Young lawyers cite long hours, stress for quitting amid calls for more support from legal fraternity

About one in seven junior lawyers stopped practising last year. PHOTO: ST FILE

SINGAPORE - The high attrition rates of junior lawyers has some law firms worried about the profession's rejuvenation process as older lawyers retire and younger ones grow disillusioned and leave the industry.

The departures represent a "worrying trend", said Ms Koh Swee Yen, a partner at one of Singapore's Big Four law firms, WongPartnership. She was recently appointed senior counsel.

Senior counsel Gregory Vijayendran from Rajah & Tann, another Big Four law firm, said "we will be unable to renew ourselves as a profession and will lose our bright young talent to other industries" if the exodus keeps up in the coming years.

In a speech on Jan 10 during a ceremony to mark the opening of the legal year, newly appointed Law Society president Adrian Tan highlighted the loss of 310 junior lawyers from the profession in 2021.

This means that about one in seven junior lawyers, defined as those who have practised law for less than five years, stopped practising last year.

While pointing out that the Covid-19 pandemic has had an effect on resignations across all sectors, Mr Tan said one reason junior lawyers left in droves last year could be the intense pace of work brought on by technology.

"It may be tougher to be a young lawyer now than at any time in history," he said.

"E-mails and instant messaging mean that they operate at a far more intense pace, compared to previous generations. Young lawyers are on call night and day. Many are exhausted."

He added that burnout was not a new phenomenon, a view echoed by Ms Tan Jun Yin, who was called to the Bar in 2016 but left her job as a criminal defence lawyer slightly more than three years later.

"Long hours have always been a feature of the legal sector. I didn't mind working hard and it is often necessary to put in the hours to do a thorough job, but constantly ending work late in the night is not sustainable over a long-term career," she said.

Ms Adeline Seet, 24, said her decision to quit her firm was due to the anxiety and stress she felt from having to deal with the structural problems of a small law firm.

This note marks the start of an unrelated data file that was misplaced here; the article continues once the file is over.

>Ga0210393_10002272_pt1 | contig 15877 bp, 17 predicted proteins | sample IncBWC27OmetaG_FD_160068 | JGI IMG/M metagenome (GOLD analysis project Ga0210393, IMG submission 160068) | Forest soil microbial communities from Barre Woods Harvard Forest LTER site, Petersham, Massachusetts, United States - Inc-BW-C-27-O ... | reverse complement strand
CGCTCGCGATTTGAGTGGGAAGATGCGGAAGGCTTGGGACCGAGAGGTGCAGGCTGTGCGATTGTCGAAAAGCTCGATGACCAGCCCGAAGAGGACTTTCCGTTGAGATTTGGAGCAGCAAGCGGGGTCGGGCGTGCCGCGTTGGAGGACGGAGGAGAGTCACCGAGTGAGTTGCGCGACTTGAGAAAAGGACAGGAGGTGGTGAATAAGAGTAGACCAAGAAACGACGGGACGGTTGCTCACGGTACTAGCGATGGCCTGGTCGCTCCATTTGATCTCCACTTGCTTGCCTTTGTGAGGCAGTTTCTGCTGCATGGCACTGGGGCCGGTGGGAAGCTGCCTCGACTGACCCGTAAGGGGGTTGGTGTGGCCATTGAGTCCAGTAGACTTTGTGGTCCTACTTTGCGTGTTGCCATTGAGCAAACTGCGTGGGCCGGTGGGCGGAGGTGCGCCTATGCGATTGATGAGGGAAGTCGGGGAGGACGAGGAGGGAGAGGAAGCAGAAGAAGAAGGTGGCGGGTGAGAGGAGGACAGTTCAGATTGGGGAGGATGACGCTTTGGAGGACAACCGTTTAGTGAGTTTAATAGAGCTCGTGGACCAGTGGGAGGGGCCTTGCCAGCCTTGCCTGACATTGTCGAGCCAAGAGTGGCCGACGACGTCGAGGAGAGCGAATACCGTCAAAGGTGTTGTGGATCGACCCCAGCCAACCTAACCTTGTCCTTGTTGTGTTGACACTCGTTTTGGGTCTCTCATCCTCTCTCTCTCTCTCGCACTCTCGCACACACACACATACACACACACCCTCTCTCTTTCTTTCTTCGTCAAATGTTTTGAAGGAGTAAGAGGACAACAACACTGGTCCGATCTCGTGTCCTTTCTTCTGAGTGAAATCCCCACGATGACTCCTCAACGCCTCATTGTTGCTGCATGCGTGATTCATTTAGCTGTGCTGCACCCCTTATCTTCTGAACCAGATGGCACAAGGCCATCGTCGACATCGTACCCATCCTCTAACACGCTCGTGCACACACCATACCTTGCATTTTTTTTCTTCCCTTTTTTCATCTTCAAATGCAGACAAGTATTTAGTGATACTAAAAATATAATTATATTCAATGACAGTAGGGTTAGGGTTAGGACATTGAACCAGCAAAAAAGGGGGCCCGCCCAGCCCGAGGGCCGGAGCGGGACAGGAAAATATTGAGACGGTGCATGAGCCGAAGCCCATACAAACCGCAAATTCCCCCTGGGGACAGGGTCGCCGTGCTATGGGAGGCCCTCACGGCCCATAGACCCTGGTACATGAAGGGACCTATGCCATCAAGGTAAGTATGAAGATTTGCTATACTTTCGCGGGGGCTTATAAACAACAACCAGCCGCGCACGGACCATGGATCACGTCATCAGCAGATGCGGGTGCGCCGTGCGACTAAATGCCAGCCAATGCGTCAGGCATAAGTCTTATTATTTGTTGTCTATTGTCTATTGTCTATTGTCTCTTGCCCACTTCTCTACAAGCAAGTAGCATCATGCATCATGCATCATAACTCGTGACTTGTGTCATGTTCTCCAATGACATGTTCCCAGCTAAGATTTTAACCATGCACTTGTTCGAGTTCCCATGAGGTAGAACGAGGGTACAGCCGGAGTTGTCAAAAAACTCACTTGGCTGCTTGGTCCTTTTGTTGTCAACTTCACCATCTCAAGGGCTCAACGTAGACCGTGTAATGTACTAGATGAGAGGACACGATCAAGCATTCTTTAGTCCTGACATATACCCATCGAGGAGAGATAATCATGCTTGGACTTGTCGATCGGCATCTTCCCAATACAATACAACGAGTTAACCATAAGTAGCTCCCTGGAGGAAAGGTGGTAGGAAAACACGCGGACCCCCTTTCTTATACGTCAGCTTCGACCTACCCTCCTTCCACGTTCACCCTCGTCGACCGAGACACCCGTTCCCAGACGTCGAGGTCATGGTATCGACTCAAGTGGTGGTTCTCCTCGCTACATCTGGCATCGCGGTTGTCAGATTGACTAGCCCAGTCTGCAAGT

She said: "As someone new (to the industry) and conflict-averse, I find it hard to speak out about these problems although my colleagues are really very approachable.

"It just got very overwhelming for me, and I decided that it was in my best interests at the moment to leave after less than a year. I'm really not sure if I will leave the profession altogether, I'm still trying to decide. "

Chia S Arul partner Sharon Chia, who said her law firm was affected by the departure of junior lawyers, called for the legal fraternity to show more support.

"It can be quite disheartening when newly called lawyers have to deal with impatient judges or registrars," she said.

Mr Patrick Ang, the managing partner of Rajan & Tann, said the firm recently launched a work-well guide to assist its lawyers in striking a balance between the rigours of practice and pursuing a healthy lifestyle.

The guide also seeks to reduce unnecessary sources of stress and promote mental and physical well-being.

Mr Ang said: "We also have an associates management committee - who are elected by their peers - which has regularly engaged the management on issues that concern young lawyers so that policies can be implemented to help address these issues."

Ms Tan, who rejoined her firm after taking a break from the industry to work with a non-governmental organisation, said she would encourage young lawyers to set their own boundaries early and actively communicate with those in management if they find they were being stretched too thin.

"In turn, it makes sense for higher-ups to pay attention to employees' mental health in order to retain talent and boost productivity," said the 30-year-old senior associate at Trident Law.

"Ultimately, I decided to come back to the profession because I enjoy the work. Criminal defence, in particular, exposes me to clients from all walks of life.

"Law, in general, is a practice of such breadth and depth that allows you to never stop learning, and I enjoy the constant process of discovery," she said.

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